A cause of concern singled out by the USCIRF report is a body in the Russian Ministry of Justice, which has “unprecedented powers to control and monitor religious groups." The Board for Religious Studies is meant to issue ad hoc advice for the ministry on religious groups submitting paperwork for registration.

The uproar among Russian human rights activists was due to the new composition of the body, rather than the scope of authority. Critics say several of its members including the chairman are biased, and accuse them of witch-hunting on religious grounds.

“People on the board are not experts on religion, but rather incite religious hatred in our country,” claims Maksim Shevchenko, who is highly critical of the board.

He said that so far the board has not been requested by the ministry to give any official advice. But its members were giving interviews, which “confirmed the worst expectations” of human rights activists.

Andrey Kuraev, Orthodox theology expert and priest of the Russian Orthodox Church, has a different view of the controversial board:

“The life of religious organizations only in small proportion depends on who will act as a collegial advisor for the interior ministry. The board has no real power. Then again, the criteria of extremism is set by a law rather than the board. And their decision is but one of the opinions, while ultimately it’s the court ruling which matters.”

He says the criticism of the board and its new composition is “about personal score-settling.” As for using the board to gain leverage on some organizations, a scenario critics warn about, Kuraev says “it is unlikely."

Justice Minister Aleksandr Konovalov dismissed criticism, saying the board’s authority “is legally outlined and has mechanisms of control; the authority actually is not that big, while the board's decisions are mere recommendations.”

However, according to Shevchenko, “the scandal is so big that now the Ministry of Justice is rumored to be preparing a fundamental change of the board by giving membership to several famous lawyers, theology experts, and human rights activists.”

Devil in the details

While many examples of religious intolerance cited by the US commission report do depict genuine problems in Russian society, some may raise questions. It mentions a case at St. Petersburg University of the Ministry of Internal Affairs, where a textbook presented the history of Russia in the 20th century as a conflict between communism and Zionism. The 1,000 copies of the book were recalled “after protest from the Jewish community and human rights groups.”

What the report fails to mention is that an internal investigator determined that the author, who was 80 years old at the time of the scandal, essentially tricked his colleagues into publishing his work. When the nature of his book, filled with wild conspiracy theories, was revealed by the media, the university acted to sack the teacher, and apologized to the people he offended. Students never saw the text.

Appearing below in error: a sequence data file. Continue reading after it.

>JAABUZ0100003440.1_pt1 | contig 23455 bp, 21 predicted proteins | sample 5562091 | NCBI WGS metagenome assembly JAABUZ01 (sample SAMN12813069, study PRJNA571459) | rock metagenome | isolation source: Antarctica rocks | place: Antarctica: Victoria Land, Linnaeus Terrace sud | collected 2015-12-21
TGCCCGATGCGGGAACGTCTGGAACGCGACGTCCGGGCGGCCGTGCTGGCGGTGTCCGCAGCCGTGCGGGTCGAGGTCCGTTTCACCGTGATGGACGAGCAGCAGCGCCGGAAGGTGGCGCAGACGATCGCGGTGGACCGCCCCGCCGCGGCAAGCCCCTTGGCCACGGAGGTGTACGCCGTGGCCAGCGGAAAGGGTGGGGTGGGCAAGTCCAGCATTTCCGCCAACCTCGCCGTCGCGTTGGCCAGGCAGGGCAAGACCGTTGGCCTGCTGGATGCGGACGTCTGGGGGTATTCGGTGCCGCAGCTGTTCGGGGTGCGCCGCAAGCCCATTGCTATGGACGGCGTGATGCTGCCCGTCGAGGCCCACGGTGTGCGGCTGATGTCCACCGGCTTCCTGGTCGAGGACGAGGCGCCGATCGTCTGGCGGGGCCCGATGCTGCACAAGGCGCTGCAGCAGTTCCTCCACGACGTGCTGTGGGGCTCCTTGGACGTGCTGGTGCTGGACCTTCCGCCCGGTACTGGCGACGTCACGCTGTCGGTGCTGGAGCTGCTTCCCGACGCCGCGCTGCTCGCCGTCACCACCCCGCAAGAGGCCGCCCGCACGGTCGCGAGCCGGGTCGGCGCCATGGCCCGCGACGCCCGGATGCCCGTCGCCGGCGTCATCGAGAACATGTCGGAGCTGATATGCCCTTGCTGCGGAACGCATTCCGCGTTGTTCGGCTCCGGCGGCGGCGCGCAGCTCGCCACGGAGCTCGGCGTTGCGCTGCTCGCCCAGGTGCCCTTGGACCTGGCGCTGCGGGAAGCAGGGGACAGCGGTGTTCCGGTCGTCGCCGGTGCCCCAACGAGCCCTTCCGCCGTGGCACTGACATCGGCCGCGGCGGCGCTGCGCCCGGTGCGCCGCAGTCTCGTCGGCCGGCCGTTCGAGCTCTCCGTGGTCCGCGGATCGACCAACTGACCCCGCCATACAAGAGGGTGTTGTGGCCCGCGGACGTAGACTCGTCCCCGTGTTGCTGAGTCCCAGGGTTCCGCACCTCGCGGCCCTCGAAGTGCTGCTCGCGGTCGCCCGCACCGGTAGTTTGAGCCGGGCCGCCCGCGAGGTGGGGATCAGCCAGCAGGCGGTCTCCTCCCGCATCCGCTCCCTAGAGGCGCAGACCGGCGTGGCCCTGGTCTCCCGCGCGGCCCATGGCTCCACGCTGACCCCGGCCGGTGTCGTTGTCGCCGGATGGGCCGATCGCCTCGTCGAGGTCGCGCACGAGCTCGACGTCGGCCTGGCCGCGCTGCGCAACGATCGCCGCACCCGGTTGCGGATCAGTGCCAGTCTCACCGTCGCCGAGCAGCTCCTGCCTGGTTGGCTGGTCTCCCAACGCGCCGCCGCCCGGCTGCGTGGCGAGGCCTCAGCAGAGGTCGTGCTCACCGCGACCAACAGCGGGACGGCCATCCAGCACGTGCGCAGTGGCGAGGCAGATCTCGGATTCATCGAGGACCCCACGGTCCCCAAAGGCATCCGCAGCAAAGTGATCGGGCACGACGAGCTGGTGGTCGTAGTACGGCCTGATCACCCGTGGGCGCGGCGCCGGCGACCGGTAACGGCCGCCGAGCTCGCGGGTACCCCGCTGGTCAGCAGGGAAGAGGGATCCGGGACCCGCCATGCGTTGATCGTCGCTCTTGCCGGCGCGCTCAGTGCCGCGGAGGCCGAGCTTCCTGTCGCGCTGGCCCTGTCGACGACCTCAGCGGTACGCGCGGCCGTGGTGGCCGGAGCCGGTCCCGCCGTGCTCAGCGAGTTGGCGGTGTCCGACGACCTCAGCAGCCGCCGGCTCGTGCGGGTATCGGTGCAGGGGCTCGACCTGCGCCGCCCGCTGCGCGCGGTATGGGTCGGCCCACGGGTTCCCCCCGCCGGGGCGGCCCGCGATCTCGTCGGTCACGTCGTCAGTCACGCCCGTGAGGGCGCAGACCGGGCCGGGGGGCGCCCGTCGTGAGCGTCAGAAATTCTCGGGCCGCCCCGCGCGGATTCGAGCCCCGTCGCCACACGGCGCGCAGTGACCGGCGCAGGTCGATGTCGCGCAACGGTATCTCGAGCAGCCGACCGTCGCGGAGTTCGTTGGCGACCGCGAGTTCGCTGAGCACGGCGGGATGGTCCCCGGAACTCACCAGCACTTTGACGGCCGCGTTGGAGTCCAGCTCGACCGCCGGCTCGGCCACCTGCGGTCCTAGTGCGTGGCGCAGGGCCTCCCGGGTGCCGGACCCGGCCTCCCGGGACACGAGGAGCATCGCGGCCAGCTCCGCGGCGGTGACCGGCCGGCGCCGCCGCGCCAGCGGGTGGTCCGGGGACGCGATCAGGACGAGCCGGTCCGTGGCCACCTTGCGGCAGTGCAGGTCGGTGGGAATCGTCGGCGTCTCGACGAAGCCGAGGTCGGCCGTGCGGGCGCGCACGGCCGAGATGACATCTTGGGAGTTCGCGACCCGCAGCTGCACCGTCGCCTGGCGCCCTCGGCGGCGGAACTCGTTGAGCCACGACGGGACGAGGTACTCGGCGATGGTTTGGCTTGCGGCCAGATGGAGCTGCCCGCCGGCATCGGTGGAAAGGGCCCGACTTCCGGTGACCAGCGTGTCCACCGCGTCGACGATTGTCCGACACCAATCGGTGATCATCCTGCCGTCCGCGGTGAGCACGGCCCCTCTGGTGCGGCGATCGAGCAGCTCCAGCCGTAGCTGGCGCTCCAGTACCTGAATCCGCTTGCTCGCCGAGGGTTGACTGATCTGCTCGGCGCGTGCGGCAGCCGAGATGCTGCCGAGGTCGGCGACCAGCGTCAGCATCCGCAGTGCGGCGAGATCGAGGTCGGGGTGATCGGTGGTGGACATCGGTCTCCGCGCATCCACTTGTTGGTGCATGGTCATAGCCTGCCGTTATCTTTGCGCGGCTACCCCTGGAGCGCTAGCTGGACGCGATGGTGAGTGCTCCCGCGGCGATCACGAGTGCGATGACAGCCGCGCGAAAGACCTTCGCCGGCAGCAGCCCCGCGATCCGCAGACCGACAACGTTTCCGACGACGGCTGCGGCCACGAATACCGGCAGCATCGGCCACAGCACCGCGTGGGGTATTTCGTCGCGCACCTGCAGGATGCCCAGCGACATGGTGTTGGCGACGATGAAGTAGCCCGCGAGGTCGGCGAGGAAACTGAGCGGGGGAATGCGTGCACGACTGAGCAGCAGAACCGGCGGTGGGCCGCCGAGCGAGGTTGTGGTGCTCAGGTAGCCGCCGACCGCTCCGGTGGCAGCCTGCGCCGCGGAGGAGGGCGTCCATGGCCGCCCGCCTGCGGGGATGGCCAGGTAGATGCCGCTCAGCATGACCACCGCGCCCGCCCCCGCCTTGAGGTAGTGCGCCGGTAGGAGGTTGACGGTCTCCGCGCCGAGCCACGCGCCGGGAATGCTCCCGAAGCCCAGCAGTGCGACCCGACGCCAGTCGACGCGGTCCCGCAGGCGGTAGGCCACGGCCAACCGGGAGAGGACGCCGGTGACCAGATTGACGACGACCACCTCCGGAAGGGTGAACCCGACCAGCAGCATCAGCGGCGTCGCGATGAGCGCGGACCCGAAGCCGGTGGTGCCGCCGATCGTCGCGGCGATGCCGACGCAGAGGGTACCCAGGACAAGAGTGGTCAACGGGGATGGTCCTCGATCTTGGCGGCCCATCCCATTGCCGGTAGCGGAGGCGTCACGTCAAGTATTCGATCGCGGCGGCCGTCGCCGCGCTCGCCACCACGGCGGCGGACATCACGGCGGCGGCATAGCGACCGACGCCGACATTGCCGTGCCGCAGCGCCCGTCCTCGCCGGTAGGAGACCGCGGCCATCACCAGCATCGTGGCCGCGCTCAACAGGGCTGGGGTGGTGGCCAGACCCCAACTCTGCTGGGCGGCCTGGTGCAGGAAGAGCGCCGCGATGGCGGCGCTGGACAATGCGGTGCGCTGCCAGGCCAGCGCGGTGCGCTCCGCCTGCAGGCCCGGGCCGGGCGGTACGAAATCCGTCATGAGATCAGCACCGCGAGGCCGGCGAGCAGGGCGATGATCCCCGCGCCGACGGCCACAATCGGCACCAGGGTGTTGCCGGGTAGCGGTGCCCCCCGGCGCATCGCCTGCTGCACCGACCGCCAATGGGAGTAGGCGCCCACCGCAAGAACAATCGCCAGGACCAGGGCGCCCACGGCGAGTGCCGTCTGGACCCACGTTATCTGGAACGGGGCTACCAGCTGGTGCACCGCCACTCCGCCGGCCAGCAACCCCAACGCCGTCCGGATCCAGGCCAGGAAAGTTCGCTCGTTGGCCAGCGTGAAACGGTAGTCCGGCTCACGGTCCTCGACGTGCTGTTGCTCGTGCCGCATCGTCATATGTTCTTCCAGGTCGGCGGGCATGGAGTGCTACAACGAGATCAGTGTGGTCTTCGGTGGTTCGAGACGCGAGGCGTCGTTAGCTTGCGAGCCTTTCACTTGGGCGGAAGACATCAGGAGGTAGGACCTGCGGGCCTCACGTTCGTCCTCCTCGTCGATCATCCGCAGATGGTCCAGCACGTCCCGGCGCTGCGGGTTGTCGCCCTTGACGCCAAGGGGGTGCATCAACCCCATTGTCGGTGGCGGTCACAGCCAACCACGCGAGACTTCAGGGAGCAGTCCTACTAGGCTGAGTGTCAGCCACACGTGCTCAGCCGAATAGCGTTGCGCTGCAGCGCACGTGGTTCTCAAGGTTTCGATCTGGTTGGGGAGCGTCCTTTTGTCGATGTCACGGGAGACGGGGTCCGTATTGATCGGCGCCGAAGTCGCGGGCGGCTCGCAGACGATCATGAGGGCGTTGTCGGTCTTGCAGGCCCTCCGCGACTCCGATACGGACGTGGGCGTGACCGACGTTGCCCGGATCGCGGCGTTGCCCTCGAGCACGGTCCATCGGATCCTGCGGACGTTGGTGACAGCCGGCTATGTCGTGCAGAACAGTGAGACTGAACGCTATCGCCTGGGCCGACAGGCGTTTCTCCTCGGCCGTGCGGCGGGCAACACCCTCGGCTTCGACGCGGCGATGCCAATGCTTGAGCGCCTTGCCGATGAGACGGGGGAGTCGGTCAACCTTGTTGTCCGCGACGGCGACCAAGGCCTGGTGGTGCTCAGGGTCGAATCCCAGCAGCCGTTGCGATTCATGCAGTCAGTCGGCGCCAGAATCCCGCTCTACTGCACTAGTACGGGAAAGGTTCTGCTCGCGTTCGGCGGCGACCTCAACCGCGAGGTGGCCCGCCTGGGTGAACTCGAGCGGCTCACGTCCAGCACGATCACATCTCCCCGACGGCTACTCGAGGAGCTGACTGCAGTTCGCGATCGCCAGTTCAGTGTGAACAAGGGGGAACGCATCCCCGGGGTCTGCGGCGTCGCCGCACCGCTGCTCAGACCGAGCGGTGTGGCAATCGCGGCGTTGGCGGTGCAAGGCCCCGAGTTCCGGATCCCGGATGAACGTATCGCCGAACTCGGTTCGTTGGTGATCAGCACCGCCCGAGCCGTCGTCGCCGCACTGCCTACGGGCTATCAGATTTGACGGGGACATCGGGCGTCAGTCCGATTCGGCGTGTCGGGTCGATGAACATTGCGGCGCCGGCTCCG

In another case, a lawsuit was pressed by the Pentecostal church against entertainment TV channel 2x2 over content on the South Park comedy show. The suit ended in favor of the channel, but the USCIRF cites it as an example of misuse of legislation protecting religious groups rather than a normal solution of a legal dispute.

Sergey Chapnin, who heads the official newspaper of the Russian Orthodox Church, believes the document is cherry-picking its examples to back its arguments.

“There are examples of Orthodox Christians' rights being violated, but they are never cited by American monitors despite our requests. At the same time, Americans refuse to see the destructive nature of some religious movements. In Europe, on the other hand, the approach is differentiated, and some organizations are widely acknowledged as harmful.”

The document goes on with several pieces of advice for both Russian and American governments on how to deal with the situation.

Russia, for its part, is told to amend its legislation, which mentions four predominant religions – Orthodox Christianity, Islam, Judaism, and Buddhism – as “traditional," claiming it violates the rights of members of other religions. The document doesn’t explain how the situation in Russia is worse than, say, mentioning Roman Catholicism as the traditional religion in Poland, or Judaism as the state religion in Israel.

As for the US government, some of the panel’s suggestions are quite unorthodox. The report suggests linking religious freedom in Russia with the country’s accession to the World Trade Organization, and the lifting of the Jackson-Vanik amendment, the trade regulation that was imposed against the Soviet Union in protest against the restriction of the immigration of Russian Jews. What Russia’s trade relations have to do with religious freedoms is not revealed.

According to Chapnin, “in Russia, the American model of relations between the state and religions is not traditional, not applicable, and does not work.”